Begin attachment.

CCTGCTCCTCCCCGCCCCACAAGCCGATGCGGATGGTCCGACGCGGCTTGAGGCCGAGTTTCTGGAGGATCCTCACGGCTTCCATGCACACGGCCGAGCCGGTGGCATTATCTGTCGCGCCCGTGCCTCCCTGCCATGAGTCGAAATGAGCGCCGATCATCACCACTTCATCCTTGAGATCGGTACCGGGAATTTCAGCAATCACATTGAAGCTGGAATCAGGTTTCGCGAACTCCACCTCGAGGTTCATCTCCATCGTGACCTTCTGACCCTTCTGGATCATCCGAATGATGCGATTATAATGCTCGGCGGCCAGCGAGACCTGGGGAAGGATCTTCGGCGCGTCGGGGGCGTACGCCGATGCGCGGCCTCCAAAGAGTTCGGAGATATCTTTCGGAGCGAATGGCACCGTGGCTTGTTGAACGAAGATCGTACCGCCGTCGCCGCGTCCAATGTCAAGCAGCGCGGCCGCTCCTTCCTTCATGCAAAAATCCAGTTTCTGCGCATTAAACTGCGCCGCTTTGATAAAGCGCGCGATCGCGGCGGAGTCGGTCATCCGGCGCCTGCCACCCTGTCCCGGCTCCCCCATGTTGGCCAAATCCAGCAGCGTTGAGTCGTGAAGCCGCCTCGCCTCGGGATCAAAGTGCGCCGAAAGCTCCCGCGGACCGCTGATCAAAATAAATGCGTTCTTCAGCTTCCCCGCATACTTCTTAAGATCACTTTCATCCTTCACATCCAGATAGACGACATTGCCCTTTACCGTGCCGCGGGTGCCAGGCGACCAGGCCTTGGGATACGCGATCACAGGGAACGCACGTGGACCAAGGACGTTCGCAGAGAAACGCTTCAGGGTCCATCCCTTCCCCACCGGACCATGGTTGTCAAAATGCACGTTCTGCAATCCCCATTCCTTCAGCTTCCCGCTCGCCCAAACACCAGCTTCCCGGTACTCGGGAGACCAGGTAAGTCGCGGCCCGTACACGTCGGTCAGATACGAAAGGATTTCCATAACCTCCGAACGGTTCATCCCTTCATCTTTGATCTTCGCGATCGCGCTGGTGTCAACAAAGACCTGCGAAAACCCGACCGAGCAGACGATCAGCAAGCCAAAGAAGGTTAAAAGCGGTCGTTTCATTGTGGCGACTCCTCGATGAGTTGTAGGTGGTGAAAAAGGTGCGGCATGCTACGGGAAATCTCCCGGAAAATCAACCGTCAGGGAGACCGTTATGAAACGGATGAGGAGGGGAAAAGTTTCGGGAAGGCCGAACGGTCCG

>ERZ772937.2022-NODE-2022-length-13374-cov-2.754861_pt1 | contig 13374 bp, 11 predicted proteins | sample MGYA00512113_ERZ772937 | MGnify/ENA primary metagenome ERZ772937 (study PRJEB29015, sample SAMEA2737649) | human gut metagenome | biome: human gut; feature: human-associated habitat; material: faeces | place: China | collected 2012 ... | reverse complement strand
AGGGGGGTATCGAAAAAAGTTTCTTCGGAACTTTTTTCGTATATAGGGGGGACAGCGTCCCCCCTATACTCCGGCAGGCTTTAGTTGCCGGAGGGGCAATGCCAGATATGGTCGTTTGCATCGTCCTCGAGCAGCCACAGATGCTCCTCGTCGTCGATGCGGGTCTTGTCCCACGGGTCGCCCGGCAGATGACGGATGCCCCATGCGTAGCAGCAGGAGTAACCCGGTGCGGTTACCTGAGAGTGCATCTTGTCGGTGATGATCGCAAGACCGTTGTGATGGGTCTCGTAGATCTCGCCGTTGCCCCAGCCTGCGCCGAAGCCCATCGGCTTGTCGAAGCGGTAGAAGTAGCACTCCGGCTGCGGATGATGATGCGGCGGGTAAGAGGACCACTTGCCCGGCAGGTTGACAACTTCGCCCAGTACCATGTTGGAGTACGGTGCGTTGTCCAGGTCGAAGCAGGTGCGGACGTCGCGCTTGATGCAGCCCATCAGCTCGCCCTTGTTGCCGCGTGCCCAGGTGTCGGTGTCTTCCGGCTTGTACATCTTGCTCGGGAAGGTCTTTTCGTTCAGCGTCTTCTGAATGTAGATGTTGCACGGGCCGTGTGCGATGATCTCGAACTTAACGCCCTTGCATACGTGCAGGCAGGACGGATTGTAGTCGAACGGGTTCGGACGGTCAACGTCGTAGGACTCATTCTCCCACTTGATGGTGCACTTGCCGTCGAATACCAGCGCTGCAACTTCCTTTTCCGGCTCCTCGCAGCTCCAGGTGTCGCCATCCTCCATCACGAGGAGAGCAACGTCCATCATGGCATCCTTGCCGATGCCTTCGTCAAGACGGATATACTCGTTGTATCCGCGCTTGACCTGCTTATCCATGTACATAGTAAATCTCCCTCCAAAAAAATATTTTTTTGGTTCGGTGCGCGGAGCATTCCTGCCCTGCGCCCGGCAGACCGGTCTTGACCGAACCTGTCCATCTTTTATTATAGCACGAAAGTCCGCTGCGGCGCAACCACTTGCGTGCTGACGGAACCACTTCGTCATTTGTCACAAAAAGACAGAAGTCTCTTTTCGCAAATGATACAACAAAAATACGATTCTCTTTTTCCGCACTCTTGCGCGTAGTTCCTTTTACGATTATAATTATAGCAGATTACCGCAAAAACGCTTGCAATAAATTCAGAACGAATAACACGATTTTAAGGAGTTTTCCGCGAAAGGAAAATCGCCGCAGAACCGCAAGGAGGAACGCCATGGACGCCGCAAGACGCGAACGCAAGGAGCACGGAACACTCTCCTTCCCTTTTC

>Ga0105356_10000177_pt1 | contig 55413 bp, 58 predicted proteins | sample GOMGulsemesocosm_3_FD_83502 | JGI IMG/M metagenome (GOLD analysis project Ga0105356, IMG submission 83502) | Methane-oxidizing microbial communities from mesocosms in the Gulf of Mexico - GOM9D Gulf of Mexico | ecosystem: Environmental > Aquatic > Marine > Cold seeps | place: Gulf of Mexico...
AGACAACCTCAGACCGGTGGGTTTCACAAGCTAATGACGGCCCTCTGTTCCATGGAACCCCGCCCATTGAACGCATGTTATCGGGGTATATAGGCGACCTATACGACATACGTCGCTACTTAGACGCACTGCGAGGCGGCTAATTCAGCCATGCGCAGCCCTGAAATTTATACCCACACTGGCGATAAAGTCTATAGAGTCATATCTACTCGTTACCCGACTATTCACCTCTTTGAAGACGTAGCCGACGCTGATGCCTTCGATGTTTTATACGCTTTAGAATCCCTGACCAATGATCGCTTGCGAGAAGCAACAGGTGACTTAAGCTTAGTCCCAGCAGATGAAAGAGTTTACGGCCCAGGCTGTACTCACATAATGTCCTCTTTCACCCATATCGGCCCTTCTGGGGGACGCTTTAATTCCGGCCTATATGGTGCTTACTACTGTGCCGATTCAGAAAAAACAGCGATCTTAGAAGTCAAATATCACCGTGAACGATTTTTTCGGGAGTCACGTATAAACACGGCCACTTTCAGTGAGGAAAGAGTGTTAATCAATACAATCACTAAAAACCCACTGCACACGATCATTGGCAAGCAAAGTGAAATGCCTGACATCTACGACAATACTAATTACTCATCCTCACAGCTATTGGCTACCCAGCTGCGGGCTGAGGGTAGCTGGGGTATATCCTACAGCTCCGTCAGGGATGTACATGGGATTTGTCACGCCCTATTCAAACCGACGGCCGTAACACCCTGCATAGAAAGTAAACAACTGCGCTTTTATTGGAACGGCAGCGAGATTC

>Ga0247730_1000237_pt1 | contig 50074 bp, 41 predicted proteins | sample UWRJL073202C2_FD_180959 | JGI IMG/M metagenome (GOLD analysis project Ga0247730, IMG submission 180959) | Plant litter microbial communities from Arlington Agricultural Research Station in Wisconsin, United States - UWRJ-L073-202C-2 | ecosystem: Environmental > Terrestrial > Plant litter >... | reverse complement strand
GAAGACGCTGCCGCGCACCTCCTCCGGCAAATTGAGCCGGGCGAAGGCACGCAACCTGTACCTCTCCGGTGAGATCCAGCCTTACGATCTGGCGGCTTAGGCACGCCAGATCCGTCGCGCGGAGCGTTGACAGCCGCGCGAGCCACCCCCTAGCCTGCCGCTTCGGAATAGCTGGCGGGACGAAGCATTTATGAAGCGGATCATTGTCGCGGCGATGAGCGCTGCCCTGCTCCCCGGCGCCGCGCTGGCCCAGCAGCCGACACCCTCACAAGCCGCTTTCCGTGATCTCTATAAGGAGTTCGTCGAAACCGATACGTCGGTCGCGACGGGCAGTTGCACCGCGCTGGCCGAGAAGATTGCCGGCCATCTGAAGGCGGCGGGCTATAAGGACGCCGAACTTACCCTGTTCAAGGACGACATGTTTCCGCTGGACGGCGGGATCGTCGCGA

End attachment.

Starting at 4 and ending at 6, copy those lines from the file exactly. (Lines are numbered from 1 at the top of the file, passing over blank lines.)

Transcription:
>Ga0105356_10000177_pt1 | contig 55413 bp, 58 predicted proteins | sample GOMGulsemesocosm_3_FD_83502 | JGI IMG/M metagenome (GOLD analysis project Ga0105356, IMG submission 83502) | Methane-oxidizing microbial communities from mesocosms in the Gulf of Mexico - GOM9D Gulf of Mexico | ecosystem: Environmental > Aquatic > Marine > Cold seeps | place: Gulf of Mexico...
AGACAACCTCAGACCGGTGGGTTTCACAAGCTAATGACGGCCCTCTGTTCCATGGAACCCCGCCCATTGAACGCATGTTATCGGGGTATATAGGCGACCTATACGACATACGTCGCTACTTAGACGCACTGCGAGGCGGCTAATTCAGCCATGCGCAGCCCTGAAATTTATACCCACACTGGCGATAAAGTCTATAGAGTCATATCTACTCGTTACCCGACTATTCACCTCTTTGAAGACGTAGCCGACGCTGATGCCTTCGATGTTTTATACGCTTTAGAATCCCTGACCAATGATCGCTTGCGAGAAGCAACAGGTGACTTAAGCTTAGTCCCAGCAGATGAAAGAGTTTACGGCCCAGGCTGTACTCACATAATGTCCTCTTTCACCCATATCGGCCCTTCTGGGGGACGCTTTAATTCCGGCCTATATGGTGCTTACTACTGTGCCGATTCAGAAAAAACAGCGATCTTAGAAGTCAAATATCACCGTGAACGATTTTTTCGGGAGTCACGTATAAACACGGCCACTTTCAGTGAGGAAAGAGTGTTAATCAATACAATCACTAAAAACCCACTGCACACGATCATTGGCAAGCAAAGTGAAATGCCTGACATCTACGACAATACTAATTACTCATCCTCACAGCTATTGGCTACCCAGCTGCGGGCTGAGGGTAGCTGGGGTATATCCTACAGCTCCGTCAGGGATGTACATGGGATTTGTCACGCCCTATTCAAACCGACGGCCGTAACACCCTGCATAGAAAGTAAACAACTGCGCTTTTATTGGAACGGCAGCGAGATTC

>Ga0247730_1000237_pt1 | contig 50074 bp, 41 predicted proteins | sample UWRJL073202C2_FD_180959 | JGI IMG/M metagenome (GOLD analysis project Ga0247730, IMG submission 180959) | Plant litter microbial communities from Arlington Agricultural Research Station in Wisconsin, United States - UWRJ-L073-202C-2 | ecosystem: Environmental > Terrestrial > Plant litter >... | reverse complement strand